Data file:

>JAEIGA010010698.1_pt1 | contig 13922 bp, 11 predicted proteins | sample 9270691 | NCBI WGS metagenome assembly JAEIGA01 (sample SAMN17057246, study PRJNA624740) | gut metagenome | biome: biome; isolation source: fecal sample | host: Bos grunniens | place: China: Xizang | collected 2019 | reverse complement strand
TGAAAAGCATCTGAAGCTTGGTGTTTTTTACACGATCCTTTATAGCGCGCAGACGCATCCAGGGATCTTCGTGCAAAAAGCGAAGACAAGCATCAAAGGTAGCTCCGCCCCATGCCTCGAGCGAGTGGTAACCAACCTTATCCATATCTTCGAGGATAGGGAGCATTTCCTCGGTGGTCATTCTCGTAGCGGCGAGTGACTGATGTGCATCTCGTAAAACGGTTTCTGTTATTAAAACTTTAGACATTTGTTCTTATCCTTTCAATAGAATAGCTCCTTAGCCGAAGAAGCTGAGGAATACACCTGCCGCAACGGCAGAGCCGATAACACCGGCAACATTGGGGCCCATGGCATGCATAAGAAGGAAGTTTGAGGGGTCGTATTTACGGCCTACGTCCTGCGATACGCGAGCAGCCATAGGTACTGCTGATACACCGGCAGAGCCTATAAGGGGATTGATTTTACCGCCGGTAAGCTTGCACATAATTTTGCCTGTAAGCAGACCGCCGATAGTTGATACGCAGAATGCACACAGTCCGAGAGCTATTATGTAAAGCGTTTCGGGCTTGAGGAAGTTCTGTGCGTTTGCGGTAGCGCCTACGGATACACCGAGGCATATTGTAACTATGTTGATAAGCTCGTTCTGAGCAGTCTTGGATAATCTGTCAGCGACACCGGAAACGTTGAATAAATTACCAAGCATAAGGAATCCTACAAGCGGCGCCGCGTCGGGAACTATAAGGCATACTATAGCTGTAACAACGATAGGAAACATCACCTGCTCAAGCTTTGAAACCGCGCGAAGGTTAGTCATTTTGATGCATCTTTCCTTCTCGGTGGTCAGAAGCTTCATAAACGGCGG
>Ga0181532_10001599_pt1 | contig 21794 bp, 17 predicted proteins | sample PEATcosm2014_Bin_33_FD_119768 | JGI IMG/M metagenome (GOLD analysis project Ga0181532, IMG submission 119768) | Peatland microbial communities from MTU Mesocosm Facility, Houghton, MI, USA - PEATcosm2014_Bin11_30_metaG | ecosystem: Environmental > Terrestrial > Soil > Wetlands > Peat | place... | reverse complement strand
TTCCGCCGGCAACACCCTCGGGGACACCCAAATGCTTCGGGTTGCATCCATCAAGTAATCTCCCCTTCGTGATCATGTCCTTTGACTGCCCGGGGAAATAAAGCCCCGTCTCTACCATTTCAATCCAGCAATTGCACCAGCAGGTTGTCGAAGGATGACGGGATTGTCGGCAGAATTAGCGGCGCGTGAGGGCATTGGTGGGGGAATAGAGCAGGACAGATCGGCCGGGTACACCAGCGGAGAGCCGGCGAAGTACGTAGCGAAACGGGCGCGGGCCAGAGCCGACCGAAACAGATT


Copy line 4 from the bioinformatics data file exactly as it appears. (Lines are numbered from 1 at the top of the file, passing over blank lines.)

TTCCGCCGGCAACACCCTCGGGGACACCCAAATGCTTCGGGTTGCATCCATCAAGTAATCTCCCCTTCGTGATCATGTCCTTTGACTGCCCGGGGAAATAAAGCCCCGTCTCTACCATTTCAATCCAGCAATTGCACCAGCAGGTTGTCGAAGGATGACGGGATTGTCGGCAGAATTAGCGGCGCGTGAGGGCATTGGTGGGGGAATAGAGCAGGACAGATCGGCCGGGTACACCAGCGGAGAGCCGGCGAAGTACGTAGCGAAACGGGCGCGGGCCAGAGCCGACCGAAACAGATT